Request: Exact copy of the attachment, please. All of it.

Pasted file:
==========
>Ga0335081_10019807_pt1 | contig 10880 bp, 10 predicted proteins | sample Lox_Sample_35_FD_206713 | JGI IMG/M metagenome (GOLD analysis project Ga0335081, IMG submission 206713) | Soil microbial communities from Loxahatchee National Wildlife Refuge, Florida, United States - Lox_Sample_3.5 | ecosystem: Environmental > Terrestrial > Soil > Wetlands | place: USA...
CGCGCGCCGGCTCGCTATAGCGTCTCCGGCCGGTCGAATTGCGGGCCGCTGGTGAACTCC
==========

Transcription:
>Ga0335081_10019807_pt1 | contig 10880 bp, 10 predicted proteins | sample Lox_Sample_35_FD_206713 | JGI IMG/M metagenome (GOLD analysis project Ga0335081, IMG submission 206713) | Soil microbial communities from Loxahatchee National Wildlife Refuge, Florida, United States - Lox_Sample_3.5 | ecosystem: Environmental > Terrestrial > Soil > Wetlands | place: USA...
CGCGCGCCGGCTCGCTATAGCGTCTCCGGCCGGTCGAATTGCGGGCCGCTGGTGAACTCC